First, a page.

So the solution in our case was to switch the default rsa key to the one that contained user@myclient. When a key is default, there is no checking for client name.

Then we ran into another problem, after the switch. Apparently the keys are cached in the local ssh agent and we got the following error on the debug log:

'Agent admitted failure to sign using the key'

This was solved by reloading the keys to the ssh agent:


SELinux on RedHat/CentOS 6 has an issue with pubkey authentication, probably when some of the files are created selinux is not setting its ACLs correctly.

To manually fix the SElinux ACLs for the root user:

restorecon -R -v /root/.ssh
  • using openssh client on windows I was able to ssh root@mymachine into a CentOS6 mymachine without issue, but I have a lower-privilage user that I'd prefer to use, but ssh regularUser@mymachine still prompts me for a password. thoughts?
    – Groostav
    Commented Nov 11, 2018 at 10:06

It would be SSH misconfiguration at server end. Server side sshd_config file has to be edited, it is located in /etc/ssh/sshd_config.

In that file, change variables

  • yes to no for ChallengeResponseAuthentication, PasswordAuthentication, UsePAM

  • no to yes for PubkeyAuthentication

(Link to original source is now pointing to spam and was removed).

  • 1
    As in comments to question check the /var/log/secure or /var/log/auth.log. In my case I see "User xxx from xxx not allowed because not listed in AllowUsers" "input_userauth_request: invalid user xxx [preauth]" ( and "rexec line 35: Deprecated option ServerKeyBits" in /var/log/messages although I dunno what that is). To resolve vi /etc/ssh/sshd_config, add user xxx to AllowUsers list, service sshd restart *** BEWARE restarting sshd service with bad sshd_config might lock you out of a box!? ***. That worked.
    – gaoithe
    Commented Jan 3, 2019 at 12:30

I ran into a similar problem and followed the steps using the debug mode.

/usr/sbin/sshd -d

This showed the following result

debug1: trying public key file /root/.ssh/authorized_keys
debug1: fd 4 clearing O_NONBLOCK
Authentication refused: bad ownership or modes for directory /root
debug1: restore_uid: 0/0
debug1: temporarily_use_uid: 0/0 (e=0/0)
debug1: trying public key file /root/.ssh/authorized_keys2
debug1: Could not open authorized keys '/root/.ssh/authorized_keys2': No such file or directory
debug1: restore_uid: 0/0
Failed publickey for root from port 54553 ssh2
debug1: userauth-request for user root service ssh-connection method gssapi-with-mic

It was really confusing

[root@sys-135 ~]# ls -l /
drwxrwxrwx.   2 root root     4096 Dec 14 20:05 bin
drwxrwxrwx.   5 root root     1024 May  6  2014 boot
drwxrwxrwx.   2 root root     4096 Dec  2  2013 cgroup
drwxrwxrwx.  10 root root     1024 Sep 25 23:46 data
drwxrwxrwx. 124 root root    12288 Dec 16 10:26 etc
drwxrwxrwx.  11 root root     4096 Jan 14  2014 lib
drwxrwxrwx.   9 root root    12288 Dec 14 20:05 lib64
drwxrwxrwx.   2 root root    16384 Jan 10  2014 lost+found
drwxrwxrwx.   2 root root     4096 Jun 28  2011 media
drwxr-xr-x.   2 root root        0 Dec 10 14:35 misc
drwxrwxrwx.   2 root root     4096 Jun 28  2011 mnt
drwxrwxrwx.   4 root root     4096 Nov 24 23:13 opt
dr-xr-xr-x. 580 root root        0 Dec 10 14:35 proc
drwxrwxrwx.  45 root root     4096 Dec 16 10:26 root

It showed the root directory had permissions for every one. We changed it so that others would not have permissions.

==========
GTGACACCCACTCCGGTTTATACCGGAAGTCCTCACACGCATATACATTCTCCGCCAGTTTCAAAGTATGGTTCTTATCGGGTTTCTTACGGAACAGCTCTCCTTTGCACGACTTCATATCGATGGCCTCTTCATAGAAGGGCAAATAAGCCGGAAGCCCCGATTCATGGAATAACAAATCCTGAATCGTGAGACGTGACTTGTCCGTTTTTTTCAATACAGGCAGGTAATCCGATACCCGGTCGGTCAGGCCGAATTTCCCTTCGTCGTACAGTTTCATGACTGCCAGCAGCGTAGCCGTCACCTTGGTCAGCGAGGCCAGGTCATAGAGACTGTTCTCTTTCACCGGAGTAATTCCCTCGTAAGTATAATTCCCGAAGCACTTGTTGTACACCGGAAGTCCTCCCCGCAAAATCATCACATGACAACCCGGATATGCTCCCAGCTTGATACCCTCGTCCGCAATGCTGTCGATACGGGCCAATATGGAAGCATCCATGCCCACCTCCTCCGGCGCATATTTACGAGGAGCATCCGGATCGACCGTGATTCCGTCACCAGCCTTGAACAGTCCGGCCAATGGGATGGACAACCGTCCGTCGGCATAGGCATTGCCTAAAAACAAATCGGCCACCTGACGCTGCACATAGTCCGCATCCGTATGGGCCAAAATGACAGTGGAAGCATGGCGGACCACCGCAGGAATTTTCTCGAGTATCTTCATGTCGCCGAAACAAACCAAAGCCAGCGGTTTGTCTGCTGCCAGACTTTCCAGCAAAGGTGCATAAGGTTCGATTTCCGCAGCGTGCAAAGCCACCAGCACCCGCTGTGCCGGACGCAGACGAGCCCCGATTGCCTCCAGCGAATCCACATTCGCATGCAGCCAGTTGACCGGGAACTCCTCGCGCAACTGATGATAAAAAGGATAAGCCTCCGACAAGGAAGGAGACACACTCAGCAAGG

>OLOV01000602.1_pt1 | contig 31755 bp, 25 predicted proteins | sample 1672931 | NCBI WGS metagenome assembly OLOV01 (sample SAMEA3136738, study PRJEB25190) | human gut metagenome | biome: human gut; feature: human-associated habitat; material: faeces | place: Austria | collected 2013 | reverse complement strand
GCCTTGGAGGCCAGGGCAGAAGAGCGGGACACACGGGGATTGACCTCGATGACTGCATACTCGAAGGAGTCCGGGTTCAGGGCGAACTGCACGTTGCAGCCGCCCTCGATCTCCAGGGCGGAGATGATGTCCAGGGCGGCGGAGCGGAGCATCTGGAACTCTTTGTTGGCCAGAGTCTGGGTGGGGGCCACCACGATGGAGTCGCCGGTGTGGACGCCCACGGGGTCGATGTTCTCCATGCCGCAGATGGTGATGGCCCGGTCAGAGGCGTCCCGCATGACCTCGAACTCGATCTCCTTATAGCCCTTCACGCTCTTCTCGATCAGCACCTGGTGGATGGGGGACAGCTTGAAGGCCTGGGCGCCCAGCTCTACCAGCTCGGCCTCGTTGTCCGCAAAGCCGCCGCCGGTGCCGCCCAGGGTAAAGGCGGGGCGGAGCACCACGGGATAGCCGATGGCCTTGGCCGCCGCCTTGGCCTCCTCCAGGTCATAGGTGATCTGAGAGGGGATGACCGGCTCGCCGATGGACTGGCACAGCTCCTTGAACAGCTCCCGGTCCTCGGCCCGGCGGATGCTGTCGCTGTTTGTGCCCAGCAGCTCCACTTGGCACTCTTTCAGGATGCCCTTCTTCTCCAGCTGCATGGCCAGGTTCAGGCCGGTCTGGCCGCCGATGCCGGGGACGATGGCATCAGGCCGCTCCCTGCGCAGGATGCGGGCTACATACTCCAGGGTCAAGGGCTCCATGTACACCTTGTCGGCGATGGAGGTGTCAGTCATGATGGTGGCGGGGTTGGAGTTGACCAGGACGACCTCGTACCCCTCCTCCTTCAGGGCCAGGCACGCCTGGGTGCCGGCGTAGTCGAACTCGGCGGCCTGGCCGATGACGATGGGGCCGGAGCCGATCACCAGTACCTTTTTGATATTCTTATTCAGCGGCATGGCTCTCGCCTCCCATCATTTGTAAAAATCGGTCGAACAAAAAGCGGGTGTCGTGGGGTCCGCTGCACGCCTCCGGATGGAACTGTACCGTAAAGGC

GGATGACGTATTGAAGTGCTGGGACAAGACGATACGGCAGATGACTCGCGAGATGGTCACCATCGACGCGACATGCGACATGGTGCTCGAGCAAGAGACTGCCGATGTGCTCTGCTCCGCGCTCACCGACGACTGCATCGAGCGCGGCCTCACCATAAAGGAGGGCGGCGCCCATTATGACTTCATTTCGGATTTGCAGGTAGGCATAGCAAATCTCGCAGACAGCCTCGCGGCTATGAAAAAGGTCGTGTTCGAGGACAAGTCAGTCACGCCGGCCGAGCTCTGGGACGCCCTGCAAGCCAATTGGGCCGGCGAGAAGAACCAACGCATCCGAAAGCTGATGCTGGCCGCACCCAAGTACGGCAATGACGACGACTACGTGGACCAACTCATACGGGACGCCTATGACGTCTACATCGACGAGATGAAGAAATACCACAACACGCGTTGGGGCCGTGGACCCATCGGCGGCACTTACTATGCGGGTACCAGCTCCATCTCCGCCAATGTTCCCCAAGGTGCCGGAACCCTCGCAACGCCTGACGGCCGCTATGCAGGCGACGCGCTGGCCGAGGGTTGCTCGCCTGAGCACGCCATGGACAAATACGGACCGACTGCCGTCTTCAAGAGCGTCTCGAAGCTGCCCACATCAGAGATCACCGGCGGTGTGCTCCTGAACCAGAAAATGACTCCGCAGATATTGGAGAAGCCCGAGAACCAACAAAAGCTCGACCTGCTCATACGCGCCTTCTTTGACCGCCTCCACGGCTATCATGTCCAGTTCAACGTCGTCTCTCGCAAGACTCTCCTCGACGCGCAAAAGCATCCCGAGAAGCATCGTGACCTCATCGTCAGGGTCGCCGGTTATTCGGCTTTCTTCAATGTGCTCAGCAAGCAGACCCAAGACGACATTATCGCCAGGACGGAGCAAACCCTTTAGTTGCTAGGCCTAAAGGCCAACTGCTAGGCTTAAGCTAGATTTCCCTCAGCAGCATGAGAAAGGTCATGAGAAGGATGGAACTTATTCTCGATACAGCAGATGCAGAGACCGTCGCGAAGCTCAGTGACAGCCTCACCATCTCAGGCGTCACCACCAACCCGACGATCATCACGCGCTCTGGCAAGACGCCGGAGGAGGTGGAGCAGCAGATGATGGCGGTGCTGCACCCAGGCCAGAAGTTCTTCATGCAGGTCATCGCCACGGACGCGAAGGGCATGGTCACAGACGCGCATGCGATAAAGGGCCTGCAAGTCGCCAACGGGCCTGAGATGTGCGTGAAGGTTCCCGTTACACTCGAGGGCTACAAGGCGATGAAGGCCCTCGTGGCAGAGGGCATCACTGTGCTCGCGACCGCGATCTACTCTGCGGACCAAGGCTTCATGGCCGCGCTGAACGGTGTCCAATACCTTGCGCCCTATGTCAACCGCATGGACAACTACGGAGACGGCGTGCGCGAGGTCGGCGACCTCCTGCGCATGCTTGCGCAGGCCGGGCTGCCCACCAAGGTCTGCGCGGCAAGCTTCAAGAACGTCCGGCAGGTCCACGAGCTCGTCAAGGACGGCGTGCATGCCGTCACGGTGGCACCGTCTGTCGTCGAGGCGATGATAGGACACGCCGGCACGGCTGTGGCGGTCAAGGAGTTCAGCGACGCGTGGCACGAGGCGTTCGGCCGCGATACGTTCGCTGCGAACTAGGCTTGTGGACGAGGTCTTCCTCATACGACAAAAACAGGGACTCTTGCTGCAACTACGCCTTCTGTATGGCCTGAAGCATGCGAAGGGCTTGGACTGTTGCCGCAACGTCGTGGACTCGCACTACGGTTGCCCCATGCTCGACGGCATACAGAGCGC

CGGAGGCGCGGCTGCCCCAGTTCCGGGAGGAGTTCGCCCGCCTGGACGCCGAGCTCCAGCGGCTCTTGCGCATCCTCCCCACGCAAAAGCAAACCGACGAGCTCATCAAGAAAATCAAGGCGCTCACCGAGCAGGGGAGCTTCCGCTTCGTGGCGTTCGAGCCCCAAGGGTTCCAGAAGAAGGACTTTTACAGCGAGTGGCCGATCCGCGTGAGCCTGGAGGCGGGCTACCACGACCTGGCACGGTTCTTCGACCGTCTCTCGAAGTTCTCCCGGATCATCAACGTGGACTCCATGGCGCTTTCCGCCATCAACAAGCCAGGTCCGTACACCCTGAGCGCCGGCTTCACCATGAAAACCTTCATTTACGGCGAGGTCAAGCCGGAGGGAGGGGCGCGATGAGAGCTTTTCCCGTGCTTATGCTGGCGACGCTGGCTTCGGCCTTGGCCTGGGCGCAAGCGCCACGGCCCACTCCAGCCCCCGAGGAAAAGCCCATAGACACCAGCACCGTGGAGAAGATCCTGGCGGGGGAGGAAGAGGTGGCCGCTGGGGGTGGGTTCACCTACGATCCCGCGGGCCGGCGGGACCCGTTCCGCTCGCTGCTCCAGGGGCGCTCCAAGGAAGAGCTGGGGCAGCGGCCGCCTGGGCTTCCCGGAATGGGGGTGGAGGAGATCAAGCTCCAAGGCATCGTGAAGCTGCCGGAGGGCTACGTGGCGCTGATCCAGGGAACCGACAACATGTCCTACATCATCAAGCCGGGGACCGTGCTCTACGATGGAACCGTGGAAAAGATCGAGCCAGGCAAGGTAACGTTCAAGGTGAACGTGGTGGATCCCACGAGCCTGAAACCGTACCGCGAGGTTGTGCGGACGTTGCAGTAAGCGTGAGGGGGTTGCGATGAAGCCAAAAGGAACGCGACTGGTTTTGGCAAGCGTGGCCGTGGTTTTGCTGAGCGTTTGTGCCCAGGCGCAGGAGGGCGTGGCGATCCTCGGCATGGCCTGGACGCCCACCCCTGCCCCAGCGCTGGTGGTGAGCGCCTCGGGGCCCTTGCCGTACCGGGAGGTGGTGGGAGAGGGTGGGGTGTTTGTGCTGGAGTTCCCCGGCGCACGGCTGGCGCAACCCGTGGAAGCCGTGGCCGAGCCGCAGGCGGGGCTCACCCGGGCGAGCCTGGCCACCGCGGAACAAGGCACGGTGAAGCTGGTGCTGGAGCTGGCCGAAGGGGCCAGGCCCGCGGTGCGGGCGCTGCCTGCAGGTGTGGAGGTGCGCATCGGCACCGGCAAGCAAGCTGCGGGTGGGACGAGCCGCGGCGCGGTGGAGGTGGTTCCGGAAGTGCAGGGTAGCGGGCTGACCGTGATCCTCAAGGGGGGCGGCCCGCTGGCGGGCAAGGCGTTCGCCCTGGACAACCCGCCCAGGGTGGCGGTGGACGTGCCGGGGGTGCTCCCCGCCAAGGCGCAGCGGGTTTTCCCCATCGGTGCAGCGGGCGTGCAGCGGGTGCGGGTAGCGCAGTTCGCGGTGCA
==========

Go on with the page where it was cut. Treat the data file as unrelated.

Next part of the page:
[root@sys-135 ~]# chmod 750 /root

The key authentication started working.

  • I have same issue. Yesterday, I issued rsync -av ./root/ root@THE_HOST:/root to upload some files from my local working directory, then, this issue occurs (in fact, at first I didn't notice it. After cron jobs in other hosts fails in the next morning, I started digging the reason). The rsync -av ./root/ root@THE_HOST:/root command changed the owner and permission of the /root directory of the remote host. Fixed the permission, problem solved. Commented Jun 13, 2015 at 3:41
  • Failed publickey for root from port 54553 ssh2 I get same message and issue when I forgot to add the pubkey to a host authorized_keys. Adding this comment as in my case, I usually realize my mistake after I checked the debug and all the permissions plus config files #:o<
    – tuk0z
    Commented Sep 17, 2016 at 21:48

Ensure that AuthorizedKeysFile points to the right location, use %u as a placeholder for username:

# /etc/ssh/sshd_config
AuthorizedKeysFile /home/%u/authorized_keys

It may be that you just need to uncomment the line:

AuthorizedKeysFile .ssh/authorized_keys

Mind that you must reload ssh service for the changes to take place:

service sshd reload

If both the private key and the username/password authentication methods are accepted by the server, and then if the private key fails, it will simply fall back to prompting for a username/password without displaying any error.

You can use the -vvv flag to determine if a private key was even attempted, (and which keys specifically), and why the key(s) are failing. Example: ssh -T -vvv myHost.com. Alternatively, you can use LogLevel DEBUG3 in ~/.ssh/config.

A common failure is that the server rejects the key. In that case, you will see something like this:

debug1: Next authentication method: publickey
debug1: Trying private key: /c/Users/myUsername/.ssh/id_rsa
debug3: send packet: type 50
debug2: we sent a publickey packet, wait for reply
debug3: receive packet: type 51
debug1: Authentications that can continue: publickey,password
debug1: Next authentication method: password
[email protected]'s password:

According to the official spec for the SSH protocol (RFC 4252), the authentication packets have the following values:


This means that debug3: receive packet: type 51 indicates that the server rejected the key.


In the past I came across some tutorials that describe how to achieve a ssh password-less setup, but some are sadly wrong.
Let's start over again, and check every step:

  1. FROM CLIENT - Generate key: ssh-keygen -t rsa
    Public and private key (id_rsa.pub and id_rsa) will be automatically stored in the ~/.ssh/ directory.
    Setup will be easier if you use an empty passphrase. If you are not willing to do that, then still follow this guide, but also check the bullet point below.